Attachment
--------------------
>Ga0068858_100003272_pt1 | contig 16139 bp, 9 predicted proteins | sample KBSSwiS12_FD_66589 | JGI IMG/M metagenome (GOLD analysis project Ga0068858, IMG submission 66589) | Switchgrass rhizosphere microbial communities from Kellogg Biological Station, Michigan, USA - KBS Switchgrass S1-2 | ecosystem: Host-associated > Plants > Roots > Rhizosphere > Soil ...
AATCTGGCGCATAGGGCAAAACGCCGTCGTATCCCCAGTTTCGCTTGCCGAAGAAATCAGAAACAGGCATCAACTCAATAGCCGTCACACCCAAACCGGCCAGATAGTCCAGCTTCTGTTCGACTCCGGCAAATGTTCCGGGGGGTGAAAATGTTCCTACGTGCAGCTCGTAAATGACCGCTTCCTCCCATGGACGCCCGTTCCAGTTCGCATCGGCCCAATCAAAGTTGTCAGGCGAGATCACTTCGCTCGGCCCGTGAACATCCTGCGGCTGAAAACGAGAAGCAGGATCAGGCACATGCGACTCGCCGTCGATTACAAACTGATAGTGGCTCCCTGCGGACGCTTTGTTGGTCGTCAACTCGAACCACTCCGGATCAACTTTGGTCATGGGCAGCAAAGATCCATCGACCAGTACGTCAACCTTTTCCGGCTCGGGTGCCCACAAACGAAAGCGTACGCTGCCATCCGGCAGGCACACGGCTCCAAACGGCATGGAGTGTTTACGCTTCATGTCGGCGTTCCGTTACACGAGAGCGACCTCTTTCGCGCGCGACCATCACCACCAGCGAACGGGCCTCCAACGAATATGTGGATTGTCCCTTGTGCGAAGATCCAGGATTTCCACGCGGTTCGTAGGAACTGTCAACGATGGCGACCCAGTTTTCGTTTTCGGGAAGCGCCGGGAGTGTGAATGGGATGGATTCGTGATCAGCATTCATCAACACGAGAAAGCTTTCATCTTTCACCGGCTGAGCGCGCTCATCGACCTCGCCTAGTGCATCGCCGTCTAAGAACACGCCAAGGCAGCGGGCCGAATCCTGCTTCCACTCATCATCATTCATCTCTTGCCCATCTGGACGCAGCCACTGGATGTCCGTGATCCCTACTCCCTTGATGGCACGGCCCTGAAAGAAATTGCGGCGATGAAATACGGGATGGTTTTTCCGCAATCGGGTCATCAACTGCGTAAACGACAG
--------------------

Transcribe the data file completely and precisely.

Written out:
>Ga0068858_100003272_pt1 | contig 16139 bp, 9 predicted proteins | sample KBSSwiS12_FD_66589 | JGI IMG/M metagenome (GOLD analysis project Ga0068858, IMG submission 66589) | Switchgrass rhizosphere microbial communities from Kellogg Biological Station, Michigan, USA - KBS Switchgrass S1-2 | ecosystem: Host-associated > Plants > Roots > Rhizosphere > Soil ...
AATCTGGCGCATAGGGCAAAACGCCGTCGTATCCCCAGTTTCGCTTGCCGAAGAAATCAGAAACAGGCATCAACTCAATAGCCGTCACACCCAAACCGGCCAGATAGTCCAGCTTCTGTTCGACTCCGGCAAATGTTCCGGGGGGTGAAAATGTTCCTACGTGCAGCTCGTAAATGACCGCTTCCTCCCATGGACGCCCGTTCCAGTTCGCATCGGCCCAATCAAAGTTGTCAGGCGAGATCACTTCGCTCGGCCCGTGAACATCCTGCGGCTGAAAACGAGAAGCAGGATCAGGCACATGCGACTCGCCGTCGATTACAAACTGATAGTGGCTCCCTGCGGACGCTTTGTTGGTCGTCAACTCGAACCACTCCGGATCAACTTTGGTCATGGGCAGCAAAGATCCATCGACCAGTACGTCAACCTTTTCCGGCTCGGGTGCCCACAAACGAAAGCGTACGCTGCCATCCGGCAGGCACACGGCTCCAAACGGCATGGAGTGTTTACGCTTCATGTCGGCGTTCCGTTACACGAGAGCGACCTCTTTCGCGCGCGACCATCACCACCAGCGAACGGGCCTCCAACGAATATGTGGATTGTCCCTTGTGCGAAGATCCAGGATTTCCACGCGGTTCGTAGGAACTGTCAACGATGGCGACCCAGTTTTCGTTTTCGGGAAGCGCCGGGAGTGTGAATGGGATGGATTCGTGATCAGCATTCATCAACACGAGAAAGCTTTCATCTTTCACCGGCTGAGCGCGCTCATCGACCTCGCCTAGTGCATCGCCGTCTAAGAACACGCCAAGGCAGCGGGCCGAATCCTGCTTCCACTCATCATCATTCATCTCTTGCCCATCTGGACGCAGCCACTGGATGTCCGTGATCCCTACTCCCTTGATGGCACGGCCCTGAAAGAAATTGCGGCGATGAAATACGGGATGGTTTTTCCGCAATCGGGTCATCAACTGCGTAAACGACAG